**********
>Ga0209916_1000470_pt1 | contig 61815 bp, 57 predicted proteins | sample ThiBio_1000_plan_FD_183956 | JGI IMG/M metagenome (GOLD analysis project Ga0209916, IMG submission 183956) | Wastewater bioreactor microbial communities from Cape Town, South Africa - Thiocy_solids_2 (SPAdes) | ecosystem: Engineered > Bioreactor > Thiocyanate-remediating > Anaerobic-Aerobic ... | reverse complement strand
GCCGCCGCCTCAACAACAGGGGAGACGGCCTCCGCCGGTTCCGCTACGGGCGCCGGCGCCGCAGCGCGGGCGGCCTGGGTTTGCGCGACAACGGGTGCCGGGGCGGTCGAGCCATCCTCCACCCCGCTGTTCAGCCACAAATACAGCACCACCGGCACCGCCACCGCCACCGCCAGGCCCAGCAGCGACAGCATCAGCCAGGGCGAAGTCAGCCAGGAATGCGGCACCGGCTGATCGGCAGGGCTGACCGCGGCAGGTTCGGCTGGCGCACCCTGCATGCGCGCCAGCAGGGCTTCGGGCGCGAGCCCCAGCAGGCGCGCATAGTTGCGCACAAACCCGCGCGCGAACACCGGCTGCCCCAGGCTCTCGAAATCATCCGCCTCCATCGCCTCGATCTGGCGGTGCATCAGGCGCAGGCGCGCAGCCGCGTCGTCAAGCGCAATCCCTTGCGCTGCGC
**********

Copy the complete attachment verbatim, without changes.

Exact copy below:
>Ga0209916_1000470_pt1 | contig 61815 bp, 57 predicted proteins | sample ThiBio_1000_plan_FD_183956 | JGI IMG/M metagenome (GOLD analysis project Ga0209916, IMG submission 183956) | Wastewater bioreactor microbial communities from Cape Town, South Africa - Thiocy_solids_2 (SPAdes) | ecosystem: Engineered > Bioreactor > Thiocyanate-remediating > Anaerobic-Aerobic ... | reverse complement strand
GCCGCCGCCTCAACAACAGGGGAGACGGCCTCCGCCGGTTCCGCTACGGGCGCCGGCGCCGCAGCGCGGGCGGCCTGGGTTTGCGCGACAACGGGTGCCGGGGCGGTCGAGCCATCCTCCACCCCGCTGTTCAGCCACAAATACAGCACCACCGGCACCGCCACCGCCACCGCCAGGCCCAGCAGCGACAGCATCAGCCAGGGCGAAGTCAGCCAGGAATGCGGCACCGGCTGATCGGCAGGGCTGACCGCGGCAGGTTCGGCTGGCGCACCCTGCATGCGCGCCAGCAGGGCTTCGGGCGCGAGCCCCAGCAGGCGCGCATAGTTGCGCACAAACCCGCGCGCGAACACCGGCTGCCCCAGGCTCTCGAAATCATCCGCCTCCATCGCCTCGATCTGGCGGTGCATCAGGCGCAGGCGCGCAGCCGCGTCGTCAAGCGCAATCCCTTGCGCTGCGC